Essential oils, one of Haiti’s most important agricultural exports, were worth an estimated US$ 15.7 million in 2013. Haiti has favorable climatic and land conditions in the north department for the production of bitter oranges used for Grand Marnier and Cointreau production. Vetiver oil, extracted from the vetiver perennial grass, is used for medicinal purposes, cosmetics and perfumes. Haiti is the largest exporter of vetiver oil in the world, with Agri-Supply Co. SA in Les Cayes being Haiti’s largest producer.


Sisal was an important commercial crop throughout World War II and until the 1970s when Haiti lost its competitive edge due to the introduction of synthetic fibers. Projects are now underway to reignite the country’s production of sisal and sisal products. SISALCO, a Haitian company, is one example, working to increase output from the Côtes-de-Fer, in the south, where most sisal is currently produced, and to expand production in new regions in north and northeast Haiti.

Its US$ 5 million project envisages up to 4,000 hectares under sisal production, with 1,000 hectares worked by the company and another 3,000 hectares by small producers receiving technical assistance and selling their semiprocessed product to SISALCO. With its new factory in the Caracol Industrial Park, SISALCO will use sisal fibers to produce coffee sacks for REBO as well as other sisal products for a strong and growing export market.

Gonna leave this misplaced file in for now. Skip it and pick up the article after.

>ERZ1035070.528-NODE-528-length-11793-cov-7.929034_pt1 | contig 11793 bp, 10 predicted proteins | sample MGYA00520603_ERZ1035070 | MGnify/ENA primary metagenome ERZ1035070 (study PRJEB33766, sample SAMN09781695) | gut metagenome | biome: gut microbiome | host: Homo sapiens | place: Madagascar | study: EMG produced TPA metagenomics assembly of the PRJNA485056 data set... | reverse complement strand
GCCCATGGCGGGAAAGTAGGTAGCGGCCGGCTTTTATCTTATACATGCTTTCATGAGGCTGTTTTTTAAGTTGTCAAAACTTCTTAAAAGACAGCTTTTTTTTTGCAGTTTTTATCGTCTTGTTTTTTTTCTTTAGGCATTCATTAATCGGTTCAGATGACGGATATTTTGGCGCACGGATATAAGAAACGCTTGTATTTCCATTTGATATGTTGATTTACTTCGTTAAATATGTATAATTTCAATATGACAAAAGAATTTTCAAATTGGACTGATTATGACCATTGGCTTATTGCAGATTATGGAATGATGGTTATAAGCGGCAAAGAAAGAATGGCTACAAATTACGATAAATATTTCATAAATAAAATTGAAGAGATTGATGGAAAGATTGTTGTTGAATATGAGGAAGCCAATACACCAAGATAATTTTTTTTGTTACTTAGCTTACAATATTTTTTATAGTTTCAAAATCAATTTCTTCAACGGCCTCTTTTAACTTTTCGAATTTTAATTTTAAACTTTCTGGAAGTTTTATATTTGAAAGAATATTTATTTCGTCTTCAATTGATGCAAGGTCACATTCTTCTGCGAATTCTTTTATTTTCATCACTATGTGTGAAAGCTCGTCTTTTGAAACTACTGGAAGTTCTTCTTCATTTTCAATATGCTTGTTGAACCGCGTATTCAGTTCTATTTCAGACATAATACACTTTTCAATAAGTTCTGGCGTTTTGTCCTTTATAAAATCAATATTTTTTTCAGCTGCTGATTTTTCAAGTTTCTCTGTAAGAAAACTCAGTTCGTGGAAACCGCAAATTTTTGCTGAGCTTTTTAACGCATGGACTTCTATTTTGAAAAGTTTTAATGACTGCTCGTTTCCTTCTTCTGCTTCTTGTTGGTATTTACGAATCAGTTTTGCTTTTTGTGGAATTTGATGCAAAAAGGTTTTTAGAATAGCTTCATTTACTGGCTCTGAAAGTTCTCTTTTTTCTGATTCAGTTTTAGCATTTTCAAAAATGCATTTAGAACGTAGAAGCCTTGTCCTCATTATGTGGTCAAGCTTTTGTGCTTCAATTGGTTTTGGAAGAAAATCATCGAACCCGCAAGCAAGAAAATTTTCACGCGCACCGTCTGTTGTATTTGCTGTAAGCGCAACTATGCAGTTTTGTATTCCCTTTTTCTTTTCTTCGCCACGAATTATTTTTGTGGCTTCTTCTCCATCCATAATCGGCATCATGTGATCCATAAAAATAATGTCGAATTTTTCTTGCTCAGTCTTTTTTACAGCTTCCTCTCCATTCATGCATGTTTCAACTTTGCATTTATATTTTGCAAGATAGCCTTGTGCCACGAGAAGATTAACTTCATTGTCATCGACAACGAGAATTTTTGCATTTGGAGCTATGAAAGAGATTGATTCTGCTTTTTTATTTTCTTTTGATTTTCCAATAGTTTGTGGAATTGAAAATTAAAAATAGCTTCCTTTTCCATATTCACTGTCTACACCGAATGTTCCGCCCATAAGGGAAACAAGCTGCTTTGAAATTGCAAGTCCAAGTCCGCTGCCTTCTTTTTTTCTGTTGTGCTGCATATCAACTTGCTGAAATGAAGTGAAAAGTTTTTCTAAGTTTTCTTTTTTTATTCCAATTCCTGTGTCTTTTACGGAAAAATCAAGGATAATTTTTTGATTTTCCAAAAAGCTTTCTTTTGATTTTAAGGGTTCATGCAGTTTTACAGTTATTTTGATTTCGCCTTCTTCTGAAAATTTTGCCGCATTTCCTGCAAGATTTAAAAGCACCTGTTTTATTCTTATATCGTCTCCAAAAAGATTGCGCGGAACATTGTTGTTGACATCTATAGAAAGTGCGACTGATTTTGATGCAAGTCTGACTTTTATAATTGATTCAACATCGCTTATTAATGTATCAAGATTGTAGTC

How can CFI assist you?

The CFI actively supports investors during all stages of their investment decision-making process. Its dedicated, skilled and professional staff is available to deliver specialized services including:

  1. Supplying general and customized reports on investment opportunities in Haiti, as well as information relating to the relevant legal and regulatory frameworks and processes
  2. Facilitating visits to Haiti by potential investors and arranging suitable meetings, including with government agencies and organizations in Haiti that could support the investment process
  3. Facilitating identification of suitable sites for a proposed investment project
  4. Helping to ensure smooth entry and establishment of an investment project, through the provision of information and assistance with acquiring permits and licenses, as well as with business registration processes
  5. Providing information on relevant Haiti-based consulting services and suppliers
  6. Offering aftercare services to established investors to support a smooth business operating environment as well reinvestment and development plans in Haiti
  7. Supporting investors seeking to benefit from Haiti’s fiscal incentives regime.

Agribusiness Sector Brochure